Pilots up for a high-mountain solar eclipse adventure on the East Coast are invited to Heaven’s Landing Airpark—a private airstrip tucked among tall Georgia pines, rolling hills, and forests—as long as they make prior arrangements. “It’s going to be fun,” predicted Holly Ciochetti, who established the 2,724-foot-high aviation retreat in 2001 with husband Mike, a Cessna 210 pilot.
The north Georgia solar eclipse gathering for aviators started out as a low-key event for property owners so they could witness “the opportunity of a lifetime.” When other pilots learned that the gates to Heaven’s Landing would be opened to outsiders, news spread like wildfire. “There was so much interest that we decided to open it up to outside guests as long as they call 706/212-0017 or email in advance,” explained Ciochetti, who is organizing a feast for spectators.
“I think the people that are flying in are the luckiest,” she said, ticking off expected arrivals from five states. “We already have people coming in from Connecticut, Maryland, Florida, Kentucky, and even one from as far away as Texas.”
Ciochetti was eager to share what she called “the most beautiful thing on the planet” with general aviation pilots, but stressed that Heaven’s Landing is a small community and pilots need to make prior arrangements so she can gauge how much food, water, and sodas to have on hand. Lunch will be served promptly at 12 p.m. because the solar showdown begins an hour later.
“My caterer flipped out,” confided Ciochetti, after she decided to open the airfield to transient pilots. The Total Solar Eclipse Party menu was recently adjusted for the expected crowd. A few calls to the Rabun County tourist development authority nearby revealed that officials were “preparing for 40,000 cars” to visit the north Georgia mountains for the solar eclipse.
Eclipse-viewers at Heaven's Landing can expect “awesome Asian chicken salad; fresh mixed greens; croissants and yeast rolls; roasted vegetable medley with a light dressing; pasta salad; potato salad; and a dessert tray.” Lemonade, soft drinks, and water are included for $25. Children ages 5 to 12 eat for half price, and those under 5 will eat for free.
Protective eye wear also will be provided—as long as supplies last. Ciochetti advised pilots to consider bringing their own solar shades just in case.
Runway 05/23 is 5,062 feet long and the field’s elevation is 2,724 feet. To the north, the terrain rises rapidly to almost 5,500 feet, as it nears the Southern Nantahala Wilderness Area and makes for some spectacular scenery. According to pilots familiar with the mountaintop retreat, approaching the narrow strip can be challenging if conditions are gusty. The wind can be strong in some spots, light in others; density altitude also should be considered. “When pilots call, I usually put them in touch with Mike because he knows the terrain and the landing pattern tips for first-time visitors.”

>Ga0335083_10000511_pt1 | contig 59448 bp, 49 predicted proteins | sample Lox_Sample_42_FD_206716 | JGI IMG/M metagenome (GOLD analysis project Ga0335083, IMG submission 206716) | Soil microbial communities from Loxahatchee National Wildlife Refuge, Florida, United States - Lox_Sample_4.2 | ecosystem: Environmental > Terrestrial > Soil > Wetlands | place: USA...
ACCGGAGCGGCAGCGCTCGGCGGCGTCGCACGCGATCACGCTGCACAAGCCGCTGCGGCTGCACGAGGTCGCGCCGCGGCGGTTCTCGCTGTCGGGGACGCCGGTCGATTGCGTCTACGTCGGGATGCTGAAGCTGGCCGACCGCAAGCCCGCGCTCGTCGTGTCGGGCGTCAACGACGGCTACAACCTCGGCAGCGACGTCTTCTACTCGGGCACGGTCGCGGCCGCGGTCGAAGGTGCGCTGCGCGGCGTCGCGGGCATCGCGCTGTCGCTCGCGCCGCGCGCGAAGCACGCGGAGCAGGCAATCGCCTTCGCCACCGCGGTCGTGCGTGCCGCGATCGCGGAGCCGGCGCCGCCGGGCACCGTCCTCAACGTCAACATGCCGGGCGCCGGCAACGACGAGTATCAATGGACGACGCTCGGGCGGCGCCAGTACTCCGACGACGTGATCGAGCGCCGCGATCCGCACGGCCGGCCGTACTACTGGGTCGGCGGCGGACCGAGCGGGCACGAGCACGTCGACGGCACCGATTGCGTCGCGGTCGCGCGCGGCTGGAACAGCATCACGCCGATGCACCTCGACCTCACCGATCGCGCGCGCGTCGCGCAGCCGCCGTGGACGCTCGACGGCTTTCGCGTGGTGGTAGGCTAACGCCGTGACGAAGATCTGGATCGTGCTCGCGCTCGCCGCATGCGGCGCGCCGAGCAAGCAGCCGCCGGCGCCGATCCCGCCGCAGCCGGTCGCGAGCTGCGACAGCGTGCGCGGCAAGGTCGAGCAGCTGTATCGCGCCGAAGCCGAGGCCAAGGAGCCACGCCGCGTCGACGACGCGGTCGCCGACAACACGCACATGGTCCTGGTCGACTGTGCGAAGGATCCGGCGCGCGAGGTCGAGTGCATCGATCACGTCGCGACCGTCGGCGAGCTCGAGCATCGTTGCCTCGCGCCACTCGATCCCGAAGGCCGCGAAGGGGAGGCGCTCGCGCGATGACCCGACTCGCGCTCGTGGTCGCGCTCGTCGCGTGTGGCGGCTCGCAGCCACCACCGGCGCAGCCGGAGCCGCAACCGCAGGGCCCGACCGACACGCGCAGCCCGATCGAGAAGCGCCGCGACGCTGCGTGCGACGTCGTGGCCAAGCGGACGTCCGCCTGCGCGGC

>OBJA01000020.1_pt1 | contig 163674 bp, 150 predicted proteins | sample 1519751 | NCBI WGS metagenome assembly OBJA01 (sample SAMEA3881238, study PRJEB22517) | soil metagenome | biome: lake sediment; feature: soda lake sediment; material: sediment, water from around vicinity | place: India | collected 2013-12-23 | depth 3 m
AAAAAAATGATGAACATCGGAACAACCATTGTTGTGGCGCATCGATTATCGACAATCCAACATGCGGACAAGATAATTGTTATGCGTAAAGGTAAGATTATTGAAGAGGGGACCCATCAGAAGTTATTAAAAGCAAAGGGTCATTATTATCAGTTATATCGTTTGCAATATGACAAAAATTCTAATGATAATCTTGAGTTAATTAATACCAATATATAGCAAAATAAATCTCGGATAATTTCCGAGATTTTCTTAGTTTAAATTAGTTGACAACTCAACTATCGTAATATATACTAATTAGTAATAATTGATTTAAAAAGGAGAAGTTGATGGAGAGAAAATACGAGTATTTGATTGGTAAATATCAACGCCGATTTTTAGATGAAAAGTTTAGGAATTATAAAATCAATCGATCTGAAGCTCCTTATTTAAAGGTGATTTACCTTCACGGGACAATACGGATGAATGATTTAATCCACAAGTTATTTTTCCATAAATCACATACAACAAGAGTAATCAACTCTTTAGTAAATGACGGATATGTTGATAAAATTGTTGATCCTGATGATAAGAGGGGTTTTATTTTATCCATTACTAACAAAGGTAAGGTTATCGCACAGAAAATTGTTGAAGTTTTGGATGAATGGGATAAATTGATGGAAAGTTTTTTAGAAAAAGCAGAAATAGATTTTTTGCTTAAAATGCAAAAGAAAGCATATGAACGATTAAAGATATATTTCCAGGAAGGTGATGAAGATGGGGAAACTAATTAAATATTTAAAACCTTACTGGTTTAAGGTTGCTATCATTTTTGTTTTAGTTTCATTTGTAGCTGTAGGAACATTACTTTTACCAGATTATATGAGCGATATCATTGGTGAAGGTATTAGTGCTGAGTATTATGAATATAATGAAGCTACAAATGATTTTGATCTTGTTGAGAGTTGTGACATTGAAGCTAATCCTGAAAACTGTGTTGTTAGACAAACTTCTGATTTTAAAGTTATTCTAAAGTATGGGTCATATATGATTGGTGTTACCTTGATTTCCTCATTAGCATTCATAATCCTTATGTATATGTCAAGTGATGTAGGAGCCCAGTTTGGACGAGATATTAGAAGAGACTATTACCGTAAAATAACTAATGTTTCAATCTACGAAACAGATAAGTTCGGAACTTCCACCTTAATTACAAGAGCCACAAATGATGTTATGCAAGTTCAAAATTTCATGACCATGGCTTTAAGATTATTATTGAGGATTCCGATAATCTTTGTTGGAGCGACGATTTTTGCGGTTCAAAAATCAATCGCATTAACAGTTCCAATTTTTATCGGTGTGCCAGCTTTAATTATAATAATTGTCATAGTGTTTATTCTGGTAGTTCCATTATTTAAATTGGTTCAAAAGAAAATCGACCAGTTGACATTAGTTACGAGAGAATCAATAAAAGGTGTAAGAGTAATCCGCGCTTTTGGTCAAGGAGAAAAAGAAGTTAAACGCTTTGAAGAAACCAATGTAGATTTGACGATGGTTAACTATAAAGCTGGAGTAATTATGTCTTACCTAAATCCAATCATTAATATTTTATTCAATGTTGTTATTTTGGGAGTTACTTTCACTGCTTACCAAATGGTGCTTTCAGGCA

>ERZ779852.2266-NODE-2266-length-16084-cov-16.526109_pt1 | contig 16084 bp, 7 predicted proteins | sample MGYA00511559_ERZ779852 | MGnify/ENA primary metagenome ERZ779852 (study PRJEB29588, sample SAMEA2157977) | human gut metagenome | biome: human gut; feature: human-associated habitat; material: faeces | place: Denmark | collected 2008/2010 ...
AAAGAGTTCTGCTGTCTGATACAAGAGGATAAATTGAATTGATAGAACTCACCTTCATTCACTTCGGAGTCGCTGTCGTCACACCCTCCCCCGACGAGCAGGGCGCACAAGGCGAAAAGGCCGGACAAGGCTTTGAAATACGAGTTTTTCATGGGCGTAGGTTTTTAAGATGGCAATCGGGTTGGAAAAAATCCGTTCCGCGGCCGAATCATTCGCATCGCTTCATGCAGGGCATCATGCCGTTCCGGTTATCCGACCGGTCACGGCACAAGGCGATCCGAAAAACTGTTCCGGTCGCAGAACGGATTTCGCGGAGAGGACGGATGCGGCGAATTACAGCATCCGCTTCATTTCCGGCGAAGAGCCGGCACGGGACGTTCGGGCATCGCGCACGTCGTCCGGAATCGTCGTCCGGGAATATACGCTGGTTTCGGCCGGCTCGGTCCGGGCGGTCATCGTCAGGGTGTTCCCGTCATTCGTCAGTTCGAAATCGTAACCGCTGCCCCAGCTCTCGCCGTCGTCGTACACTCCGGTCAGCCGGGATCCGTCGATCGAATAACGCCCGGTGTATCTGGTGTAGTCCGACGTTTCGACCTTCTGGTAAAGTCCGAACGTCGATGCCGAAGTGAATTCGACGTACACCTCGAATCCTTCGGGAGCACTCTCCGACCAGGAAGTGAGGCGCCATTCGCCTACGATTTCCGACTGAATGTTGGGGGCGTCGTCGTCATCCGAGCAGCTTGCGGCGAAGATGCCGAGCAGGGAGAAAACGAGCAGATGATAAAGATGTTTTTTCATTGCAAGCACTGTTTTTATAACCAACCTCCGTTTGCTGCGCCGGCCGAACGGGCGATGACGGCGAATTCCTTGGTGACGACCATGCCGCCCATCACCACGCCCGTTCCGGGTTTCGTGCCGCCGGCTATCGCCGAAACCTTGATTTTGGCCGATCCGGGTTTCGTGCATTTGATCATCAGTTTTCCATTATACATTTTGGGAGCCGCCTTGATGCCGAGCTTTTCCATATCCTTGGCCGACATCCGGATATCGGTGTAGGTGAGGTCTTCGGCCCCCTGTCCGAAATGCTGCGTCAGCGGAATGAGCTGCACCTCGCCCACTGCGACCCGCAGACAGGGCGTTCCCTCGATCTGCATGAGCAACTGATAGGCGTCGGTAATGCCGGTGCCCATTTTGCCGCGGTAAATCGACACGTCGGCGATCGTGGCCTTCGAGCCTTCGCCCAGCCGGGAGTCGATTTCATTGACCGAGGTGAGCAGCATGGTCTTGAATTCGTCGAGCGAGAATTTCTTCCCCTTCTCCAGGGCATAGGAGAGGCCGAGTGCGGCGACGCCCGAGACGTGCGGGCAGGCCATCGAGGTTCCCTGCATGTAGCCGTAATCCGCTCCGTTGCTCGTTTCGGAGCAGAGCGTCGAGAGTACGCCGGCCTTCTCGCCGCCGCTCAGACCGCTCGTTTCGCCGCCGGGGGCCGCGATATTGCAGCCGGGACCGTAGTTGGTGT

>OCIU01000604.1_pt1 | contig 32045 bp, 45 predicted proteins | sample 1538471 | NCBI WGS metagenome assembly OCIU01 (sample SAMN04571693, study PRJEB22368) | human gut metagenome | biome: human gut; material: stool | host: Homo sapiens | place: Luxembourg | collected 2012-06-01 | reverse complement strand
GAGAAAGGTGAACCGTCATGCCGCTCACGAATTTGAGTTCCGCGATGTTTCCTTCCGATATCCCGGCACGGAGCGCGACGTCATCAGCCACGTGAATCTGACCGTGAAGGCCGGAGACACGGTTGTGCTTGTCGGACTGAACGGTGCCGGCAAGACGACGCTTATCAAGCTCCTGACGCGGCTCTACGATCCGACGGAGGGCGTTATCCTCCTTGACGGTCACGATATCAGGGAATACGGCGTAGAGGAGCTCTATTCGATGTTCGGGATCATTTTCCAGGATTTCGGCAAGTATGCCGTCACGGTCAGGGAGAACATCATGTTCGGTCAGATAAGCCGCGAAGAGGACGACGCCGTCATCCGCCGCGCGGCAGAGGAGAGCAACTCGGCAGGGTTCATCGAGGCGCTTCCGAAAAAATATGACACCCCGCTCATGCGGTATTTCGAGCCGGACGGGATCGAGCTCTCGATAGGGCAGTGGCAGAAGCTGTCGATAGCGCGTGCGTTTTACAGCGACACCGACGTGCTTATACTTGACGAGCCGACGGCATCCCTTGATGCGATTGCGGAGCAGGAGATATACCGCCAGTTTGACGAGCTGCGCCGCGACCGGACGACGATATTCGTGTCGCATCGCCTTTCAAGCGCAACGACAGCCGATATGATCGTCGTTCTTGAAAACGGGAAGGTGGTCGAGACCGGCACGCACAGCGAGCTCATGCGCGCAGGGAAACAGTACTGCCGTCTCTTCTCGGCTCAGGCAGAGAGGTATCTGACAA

The nearby region is known to Southerners as an outdoor person’s paradise, and the development is surrounded by a national forest, “which is what most people want,” said Ciochetti. She warned that there won’t be overnight accommodations on site and ground transportation to Clayton will be challenging. “If they [pilots] plan on landing here and having lunch with us, that will be fine.”
For pilots with friends in the area, the city of Clayton is less than four miles away and is a favorable spot to explore the waterfalls of western North Carolina and northeastern Georgia. Outdoor-oriented travelers rave about the challenging whitewater of the Chattooga River that straddles the Georgia and South Carolina border, scene of the movie Deliverance. Nearby Lake Rabun and Lake Burton are inviting to anglers, boaters, and swimmers.
The riveting Tallulah Gorge—a 1,000-foot-deep gash in the Appalachian foothills—is a few miles due south and bordered by a 63-acre lake with campsites, a visitor’s center, and shelters. The gorge is described by the Georgia Department of Natural Resources as “one of the most spectacular canyons in the eastern U.S.” Recreationalists from Atlanta and points further south have long flocked to its cool, deep pools of rushing water for a summer respite. For $5, visitors may watch the phenomenon from the lip of the gorge, “which will be in the direct path” of the eclipse, according to the parks department.
“It’s just Mike and I, and we started planning this place in 2001 so we’re a mom and pop for sure,” explained Ciochetti. “The solar eclipse party gives people a chance to see how beautiful the development is, and we want to show it off.”